Wind conditions affect the mode of flight. Young Swifts are often paler than adults, show a more extensive pale throat patch and some mottling or scaling. There is also the possibility of unusual plumage variants and leucistic Swifts may be particularly misleading (e.g. Vinicombe 1978).

The Central Asian race of the Swift A. a. pekinensis is intermediate in coloration between the nominate race and the darker races of the Pallid Swift. It has a larger throat patch than the nominate race and may show pale tips to the breast and belly feathers. Its primaries are darker than its secondaries. I n an examination of skins at Tring, Robert Hudson could find no single plumage character which consistently separated all pekinensis from all Pallid Swifts. Since this subspecies ranges west to Turkey and the Levant, its occurrence in western Europe is possible, and it is necessary to exclude it in the field identification of suspected vagrant Pallid Swifts. This may not always be possible, particularly with distant views of single birds.

Lack (1956) discussed the differences between Swifts and Pallid Swifts, and also noted that most features are a matter of degree, with some overlap between the two species in most characters. He found that on most Pallid Swifts the first and second primaries were equal or almost so, while on Swifts the second was usually longer. P. R. Colston (in lilt.), however, in a more recent examination, found that the overlap is considerable, although there is a tendency for Apus apus to have longer second primaries (table 1). Lack (1956) confirmed Hartert's findings that the tails of Pallid Swifts are generally less forked than those of Swifts, and this was further confirmed by Colston (table 2).

On the basis of the comments of Lack (1956) and Robert Hudson (in litt.), and the available descriptions of the Stodmarsh individual, I suggest

–  –  –

that the following are the main identification features of Pallid Swifts when

compared with Swifts in the field:

/. Paler, milkier brown plumage

2. Dark brown outer primaries contrasting with paler secondaries and wing-coverts (compare with the contrary effect on Swifts)

3. Breast, belly and especially mantle appear darker than wing-coverts, head and rump.

The darker mantle can create a saddle effect and seems to be a consistent feature independent of light conditions, whereas the dark underparts may only be a factor of shadow

4. Pale, whitish throat extendingfarther down breast, to sides of neck and ontoforehead

5. Distinct mottling or scahness on contour feathers, most noticeable on wing-coverts andflanks

6. Dark eye shadow mark often showing clearly on pale head. Although afactor of light conditions, this can be a strikingfield mark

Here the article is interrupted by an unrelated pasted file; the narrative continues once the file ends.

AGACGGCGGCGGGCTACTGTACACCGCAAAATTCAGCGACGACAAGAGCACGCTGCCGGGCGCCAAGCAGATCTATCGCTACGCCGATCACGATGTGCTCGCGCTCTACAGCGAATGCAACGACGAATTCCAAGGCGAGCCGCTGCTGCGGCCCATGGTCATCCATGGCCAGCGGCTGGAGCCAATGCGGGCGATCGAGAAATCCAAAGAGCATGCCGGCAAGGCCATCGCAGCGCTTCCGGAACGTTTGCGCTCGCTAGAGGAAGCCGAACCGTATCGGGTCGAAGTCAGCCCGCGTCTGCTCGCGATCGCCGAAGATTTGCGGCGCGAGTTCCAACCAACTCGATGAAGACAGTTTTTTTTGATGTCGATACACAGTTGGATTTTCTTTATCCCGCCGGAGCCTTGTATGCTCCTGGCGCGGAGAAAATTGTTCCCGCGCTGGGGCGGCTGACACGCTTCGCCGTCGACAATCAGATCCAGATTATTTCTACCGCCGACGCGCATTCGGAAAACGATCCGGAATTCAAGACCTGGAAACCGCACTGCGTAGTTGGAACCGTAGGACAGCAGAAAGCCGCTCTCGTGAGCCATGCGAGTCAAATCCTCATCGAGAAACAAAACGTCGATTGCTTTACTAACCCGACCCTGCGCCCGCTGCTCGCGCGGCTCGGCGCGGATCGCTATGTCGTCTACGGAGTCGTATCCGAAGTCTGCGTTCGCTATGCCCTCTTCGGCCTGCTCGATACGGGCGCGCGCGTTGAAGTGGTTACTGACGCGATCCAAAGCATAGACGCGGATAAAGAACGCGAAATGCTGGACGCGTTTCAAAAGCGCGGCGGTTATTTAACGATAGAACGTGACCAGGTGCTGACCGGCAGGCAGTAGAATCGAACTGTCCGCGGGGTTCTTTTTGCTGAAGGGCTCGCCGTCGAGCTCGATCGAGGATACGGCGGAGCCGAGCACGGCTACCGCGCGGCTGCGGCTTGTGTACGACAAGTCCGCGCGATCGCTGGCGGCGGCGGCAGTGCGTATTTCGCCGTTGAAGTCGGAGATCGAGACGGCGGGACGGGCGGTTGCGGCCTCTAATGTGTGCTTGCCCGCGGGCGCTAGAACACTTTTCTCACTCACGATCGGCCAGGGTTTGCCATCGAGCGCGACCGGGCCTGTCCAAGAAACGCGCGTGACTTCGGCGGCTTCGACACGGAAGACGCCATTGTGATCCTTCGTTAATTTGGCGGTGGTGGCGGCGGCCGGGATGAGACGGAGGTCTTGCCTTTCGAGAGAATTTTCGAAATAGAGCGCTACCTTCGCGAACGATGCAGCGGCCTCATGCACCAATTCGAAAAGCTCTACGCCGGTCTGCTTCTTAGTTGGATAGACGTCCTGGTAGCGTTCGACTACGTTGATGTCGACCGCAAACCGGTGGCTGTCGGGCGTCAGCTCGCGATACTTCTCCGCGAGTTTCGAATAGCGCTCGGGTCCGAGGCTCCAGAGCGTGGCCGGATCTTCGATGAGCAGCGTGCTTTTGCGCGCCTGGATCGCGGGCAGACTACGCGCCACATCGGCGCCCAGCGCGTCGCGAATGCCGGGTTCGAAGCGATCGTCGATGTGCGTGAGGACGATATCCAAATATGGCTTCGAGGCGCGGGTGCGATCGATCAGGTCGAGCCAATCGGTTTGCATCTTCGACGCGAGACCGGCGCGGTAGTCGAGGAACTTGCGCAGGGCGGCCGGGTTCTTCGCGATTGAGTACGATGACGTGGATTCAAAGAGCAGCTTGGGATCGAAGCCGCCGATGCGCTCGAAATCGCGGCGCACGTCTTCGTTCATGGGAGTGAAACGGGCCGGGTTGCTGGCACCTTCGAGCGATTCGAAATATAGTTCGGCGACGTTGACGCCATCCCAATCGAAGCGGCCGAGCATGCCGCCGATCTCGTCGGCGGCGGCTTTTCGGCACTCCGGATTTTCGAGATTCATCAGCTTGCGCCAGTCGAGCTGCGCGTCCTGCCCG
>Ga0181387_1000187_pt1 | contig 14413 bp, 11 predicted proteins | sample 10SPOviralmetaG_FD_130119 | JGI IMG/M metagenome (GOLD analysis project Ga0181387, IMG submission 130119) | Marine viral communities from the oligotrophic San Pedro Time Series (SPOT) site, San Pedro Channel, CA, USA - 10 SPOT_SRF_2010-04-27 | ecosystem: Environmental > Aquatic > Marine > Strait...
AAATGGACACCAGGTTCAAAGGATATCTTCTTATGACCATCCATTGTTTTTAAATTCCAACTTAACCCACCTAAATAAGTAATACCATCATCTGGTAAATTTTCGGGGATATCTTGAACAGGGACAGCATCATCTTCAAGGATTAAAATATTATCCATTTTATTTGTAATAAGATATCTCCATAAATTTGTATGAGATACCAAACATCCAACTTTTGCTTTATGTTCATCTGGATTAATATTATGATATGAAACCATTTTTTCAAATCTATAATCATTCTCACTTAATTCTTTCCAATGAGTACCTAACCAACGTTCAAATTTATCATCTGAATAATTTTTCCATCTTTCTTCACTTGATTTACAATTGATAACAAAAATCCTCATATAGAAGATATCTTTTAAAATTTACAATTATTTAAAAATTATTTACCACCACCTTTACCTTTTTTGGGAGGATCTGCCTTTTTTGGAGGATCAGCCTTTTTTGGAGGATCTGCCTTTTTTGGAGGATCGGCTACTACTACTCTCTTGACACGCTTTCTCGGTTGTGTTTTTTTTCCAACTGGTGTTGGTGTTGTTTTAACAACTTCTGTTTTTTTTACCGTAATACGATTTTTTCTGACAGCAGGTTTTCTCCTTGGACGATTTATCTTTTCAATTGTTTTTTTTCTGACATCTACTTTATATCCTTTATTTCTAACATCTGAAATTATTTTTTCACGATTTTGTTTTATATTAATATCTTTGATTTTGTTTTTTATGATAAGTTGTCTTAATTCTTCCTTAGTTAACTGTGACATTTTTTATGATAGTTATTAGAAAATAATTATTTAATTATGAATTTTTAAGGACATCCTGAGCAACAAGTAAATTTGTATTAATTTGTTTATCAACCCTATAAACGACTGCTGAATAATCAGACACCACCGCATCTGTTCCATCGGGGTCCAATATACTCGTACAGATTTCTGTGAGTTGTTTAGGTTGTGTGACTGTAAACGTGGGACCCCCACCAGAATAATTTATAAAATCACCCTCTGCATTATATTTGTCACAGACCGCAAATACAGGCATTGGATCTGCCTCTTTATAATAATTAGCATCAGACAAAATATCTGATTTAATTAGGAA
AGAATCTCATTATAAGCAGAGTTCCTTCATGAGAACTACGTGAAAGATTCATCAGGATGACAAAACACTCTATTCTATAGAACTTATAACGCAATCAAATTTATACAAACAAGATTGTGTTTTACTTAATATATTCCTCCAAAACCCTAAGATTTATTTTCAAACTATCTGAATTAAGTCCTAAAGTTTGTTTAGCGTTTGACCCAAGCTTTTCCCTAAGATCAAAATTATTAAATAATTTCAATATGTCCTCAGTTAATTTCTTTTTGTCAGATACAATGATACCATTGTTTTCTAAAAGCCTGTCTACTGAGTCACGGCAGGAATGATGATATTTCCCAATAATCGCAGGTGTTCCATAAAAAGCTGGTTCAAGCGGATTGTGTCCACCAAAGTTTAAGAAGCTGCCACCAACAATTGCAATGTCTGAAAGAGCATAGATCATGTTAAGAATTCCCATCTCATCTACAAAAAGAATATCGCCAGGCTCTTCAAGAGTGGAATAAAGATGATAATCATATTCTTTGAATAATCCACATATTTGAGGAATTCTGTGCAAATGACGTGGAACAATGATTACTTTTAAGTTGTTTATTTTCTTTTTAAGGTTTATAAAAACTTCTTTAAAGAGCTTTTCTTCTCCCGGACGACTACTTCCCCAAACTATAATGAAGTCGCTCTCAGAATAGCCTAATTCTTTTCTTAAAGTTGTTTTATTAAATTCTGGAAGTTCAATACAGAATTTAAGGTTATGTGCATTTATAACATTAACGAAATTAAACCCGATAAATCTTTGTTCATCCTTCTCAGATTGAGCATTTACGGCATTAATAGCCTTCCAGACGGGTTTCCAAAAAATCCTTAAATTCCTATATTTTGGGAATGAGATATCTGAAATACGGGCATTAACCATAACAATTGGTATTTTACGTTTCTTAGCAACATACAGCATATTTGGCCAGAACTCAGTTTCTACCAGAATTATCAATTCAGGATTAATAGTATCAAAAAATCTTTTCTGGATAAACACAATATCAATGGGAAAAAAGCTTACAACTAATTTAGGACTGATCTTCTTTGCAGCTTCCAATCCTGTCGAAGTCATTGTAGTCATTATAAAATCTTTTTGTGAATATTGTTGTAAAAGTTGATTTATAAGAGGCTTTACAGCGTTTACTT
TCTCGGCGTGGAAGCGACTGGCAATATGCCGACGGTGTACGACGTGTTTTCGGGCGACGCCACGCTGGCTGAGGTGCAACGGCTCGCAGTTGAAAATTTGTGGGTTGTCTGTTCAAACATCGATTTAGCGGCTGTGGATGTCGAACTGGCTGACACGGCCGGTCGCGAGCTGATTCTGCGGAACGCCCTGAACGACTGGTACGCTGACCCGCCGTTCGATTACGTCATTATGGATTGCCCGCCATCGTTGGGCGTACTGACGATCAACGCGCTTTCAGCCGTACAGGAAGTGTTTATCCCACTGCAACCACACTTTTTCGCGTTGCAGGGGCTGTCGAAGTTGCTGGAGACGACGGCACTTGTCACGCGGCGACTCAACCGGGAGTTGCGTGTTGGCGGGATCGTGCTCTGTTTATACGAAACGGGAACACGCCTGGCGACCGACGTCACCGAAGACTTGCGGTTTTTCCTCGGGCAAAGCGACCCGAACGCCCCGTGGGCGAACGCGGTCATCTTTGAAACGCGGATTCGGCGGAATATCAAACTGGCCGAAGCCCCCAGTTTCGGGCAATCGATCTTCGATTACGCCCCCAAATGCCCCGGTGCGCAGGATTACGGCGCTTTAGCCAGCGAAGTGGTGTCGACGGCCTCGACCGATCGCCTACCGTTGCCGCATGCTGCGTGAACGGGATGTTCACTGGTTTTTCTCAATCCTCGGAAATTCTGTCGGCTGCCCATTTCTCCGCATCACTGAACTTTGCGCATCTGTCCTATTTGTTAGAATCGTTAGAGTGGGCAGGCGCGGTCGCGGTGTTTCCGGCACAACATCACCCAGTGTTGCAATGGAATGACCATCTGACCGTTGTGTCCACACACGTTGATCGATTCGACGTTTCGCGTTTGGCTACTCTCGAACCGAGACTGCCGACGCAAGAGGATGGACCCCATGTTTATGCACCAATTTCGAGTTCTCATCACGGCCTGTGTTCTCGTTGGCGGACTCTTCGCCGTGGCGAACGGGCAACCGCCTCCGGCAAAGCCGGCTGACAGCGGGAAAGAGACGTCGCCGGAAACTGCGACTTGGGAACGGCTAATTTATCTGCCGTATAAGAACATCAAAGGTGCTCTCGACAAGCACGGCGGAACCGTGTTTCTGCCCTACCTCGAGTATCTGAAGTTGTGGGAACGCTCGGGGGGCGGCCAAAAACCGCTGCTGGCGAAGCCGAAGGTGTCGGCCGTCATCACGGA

7. More blade-shaped wings, broader based and, usually, with blunter wingtips. Less obviously, the tail points look blunter and thefork shallower

8. Less agile, more deliberate flight, with more gliding It is likely that most, if not all, of these characters need to be clearly seen in good light conditions and at close range, preferably in direct comparison with Swifts, if certain identification of vagrants is to be established.

Acknowledgments I a m grateful to those who submitted descriptions of the Stodmarsh Pallid Swift, but, although I have m a d e use of their notes, the responsibility lor what goes before is entirely mine. I am also very grateful for the considerable help and constructive criticism of P. Britton, D r N. Collar, P. R. Colston, R. C r u o n, P. Goriup, R. Hudson, M. J. Rogers, D r J. '['. R. Sharrock, M.

S u t h e r l a n d a n d D. VV. Taylor. I also thank Jeff Pick and David M. Gottridge, who took the p h o t o g r a p h s, and M r s Sylvia Bastian, for typing the drafts.

Summary T h e first accepted Pallid Swift Apus patlidus in Britain and Ireland was seen at Stodmarsh, K e n t, d u r i n g 13th to 21st M a y 1978. Details of the species' world range are given and the identification problems are discussed.

References BOANO, G. 1979. II Rondonepallido/l/)«j/)affirf«jin Piemonte. Riv. Hal. Orn. 49 ( I I ) : 1-23.

BROOKE, R. K. 1978. In Snow, D. \V. (ed.) Alias of Speciation of African Non Passerine Birds.


BUNDY, G. 1976. Checklist of the Birds of Libya. London.

C A R E Y, R. 1973. A Guide to the Birds of Southern Portugal. Lisbon.

E T C H E C O P A R, R. D., and H U E, F. 1978. Les Oiseaux de Chine Nonpassereux. Tahiti.

LACK, D. 1956. T h e species of Apus. Ibis 98: 34-62.

M O R E A U, R. E. 1971. The Palearctic-African Bird Migration Systems. London.